Someone suggested looking at the Greenhill formula. I've done that, and part of the problem is that the typical form of the Greenhill formula that's used is a simplified version of his complete formula (which I haven't found yet), and the constant 'C' in the formula (usually defined as 150 or 180, depending on projectile speed) hides a lot of assumptions and approximations.
I've found an article from the November issue of the International Journal of Impact Engineering that contains the full derivation of Greenhill's original formula and not just the final simplified version, but it will take a few days to get the article inhand. In particular, I think that the "moment of inertia" parts of the calculations assume a cylindrical projectile (longer than it is wide). If you were to replace those equations with the equations for a sphere (which has the same moment of inertia about all three major axes), I think the effect of rifling will diminish greatly, if not cancel out altogether.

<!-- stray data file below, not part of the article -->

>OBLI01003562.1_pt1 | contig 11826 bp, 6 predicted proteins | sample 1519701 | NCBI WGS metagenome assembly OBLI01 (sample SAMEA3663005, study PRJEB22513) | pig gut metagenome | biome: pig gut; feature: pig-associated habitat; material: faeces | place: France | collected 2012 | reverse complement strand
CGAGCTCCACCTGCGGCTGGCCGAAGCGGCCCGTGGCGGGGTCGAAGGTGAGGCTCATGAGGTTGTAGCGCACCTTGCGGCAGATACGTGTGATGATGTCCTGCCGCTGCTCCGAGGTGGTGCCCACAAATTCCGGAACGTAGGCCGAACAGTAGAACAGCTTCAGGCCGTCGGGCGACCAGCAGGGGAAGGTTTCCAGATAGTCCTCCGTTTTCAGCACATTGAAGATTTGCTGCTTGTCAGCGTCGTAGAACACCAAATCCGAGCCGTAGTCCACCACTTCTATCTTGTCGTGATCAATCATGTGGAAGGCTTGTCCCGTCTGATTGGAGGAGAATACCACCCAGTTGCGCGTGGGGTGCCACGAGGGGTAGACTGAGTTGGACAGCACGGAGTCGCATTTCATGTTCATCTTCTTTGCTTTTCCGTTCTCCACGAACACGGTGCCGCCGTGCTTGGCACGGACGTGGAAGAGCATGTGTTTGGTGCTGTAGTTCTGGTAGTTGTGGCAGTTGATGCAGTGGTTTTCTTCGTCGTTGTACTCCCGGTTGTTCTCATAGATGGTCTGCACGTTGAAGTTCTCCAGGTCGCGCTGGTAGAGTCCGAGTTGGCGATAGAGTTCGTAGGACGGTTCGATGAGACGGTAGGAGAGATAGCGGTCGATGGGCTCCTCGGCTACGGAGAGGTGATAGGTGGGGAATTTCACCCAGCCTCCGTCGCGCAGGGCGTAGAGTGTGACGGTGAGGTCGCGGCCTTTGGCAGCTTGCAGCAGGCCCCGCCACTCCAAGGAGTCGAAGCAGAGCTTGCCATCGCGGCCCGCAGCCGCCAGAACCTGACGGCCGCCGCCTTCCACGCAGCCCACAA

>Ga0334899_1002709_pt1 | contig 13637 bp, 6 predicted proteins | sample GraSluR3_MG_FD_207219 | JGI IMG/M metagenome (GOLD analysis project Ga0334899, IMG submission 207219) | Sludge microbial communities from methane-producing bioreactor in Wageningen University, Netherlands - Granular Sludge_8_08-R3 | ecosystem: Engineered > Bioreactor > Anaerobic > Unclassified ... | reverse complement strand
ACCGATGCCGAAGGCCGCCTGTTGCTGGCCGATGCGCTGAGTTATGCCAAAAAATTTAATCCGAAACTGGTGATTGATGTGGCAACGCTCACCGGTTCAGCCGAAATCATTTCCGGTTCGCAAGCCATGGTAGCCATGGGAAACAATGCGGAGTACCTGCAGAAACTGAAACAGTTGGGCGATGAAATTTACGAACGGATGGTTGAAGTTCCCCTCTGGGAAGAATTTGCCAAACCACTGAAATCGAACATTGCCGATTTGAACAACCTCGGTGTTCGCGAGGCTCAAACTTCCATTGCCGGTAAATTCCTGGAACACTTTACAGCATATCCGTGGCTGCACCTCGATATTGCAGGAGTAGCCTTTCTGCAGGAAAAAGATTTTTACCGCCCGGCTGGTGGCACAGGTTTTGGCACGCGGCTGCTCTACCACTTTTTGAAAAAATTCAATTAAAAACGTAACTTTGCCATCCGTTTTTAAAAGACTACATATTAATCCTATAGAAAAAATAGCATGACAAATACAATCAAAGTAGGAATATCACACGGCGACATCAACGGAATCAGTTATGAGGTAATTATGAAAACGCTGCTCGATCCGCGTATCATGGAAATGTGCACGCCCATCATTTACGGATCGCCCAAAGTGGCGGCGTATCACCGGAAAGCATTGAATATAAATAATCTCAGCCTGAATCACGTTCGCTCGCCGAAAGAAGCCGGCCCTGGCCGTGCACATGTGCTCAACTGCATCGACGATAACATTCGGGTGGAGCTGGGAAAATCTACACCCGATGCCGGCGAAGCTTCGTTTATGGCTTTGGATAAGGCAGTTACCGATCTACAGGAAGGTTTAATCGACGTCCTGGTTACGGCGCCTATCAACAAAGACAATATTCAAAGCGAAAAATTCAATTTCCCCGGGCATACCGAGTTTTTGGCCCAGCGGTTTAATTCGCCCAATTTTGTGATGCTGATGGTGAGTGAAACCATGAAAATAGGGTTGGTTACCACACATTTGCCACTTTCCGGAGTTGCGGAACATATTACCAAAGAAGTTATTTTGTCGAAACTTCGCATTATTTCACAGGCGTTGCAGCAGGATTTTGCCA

I'll know more once I've looked at the full derivation of the Greenhill formula and dug back into my fluid mechanics textbooks, but I think that the only reason spherical projectiles benefit from rifled barrels is that a) they're not really spherical, and b) they're not perfectly smooth. I believe that if a projectile is in fact nearly round, and uniformly smooth over its surface, its exterior ballistics are not going to be affected by whether or not it's spinning during flight.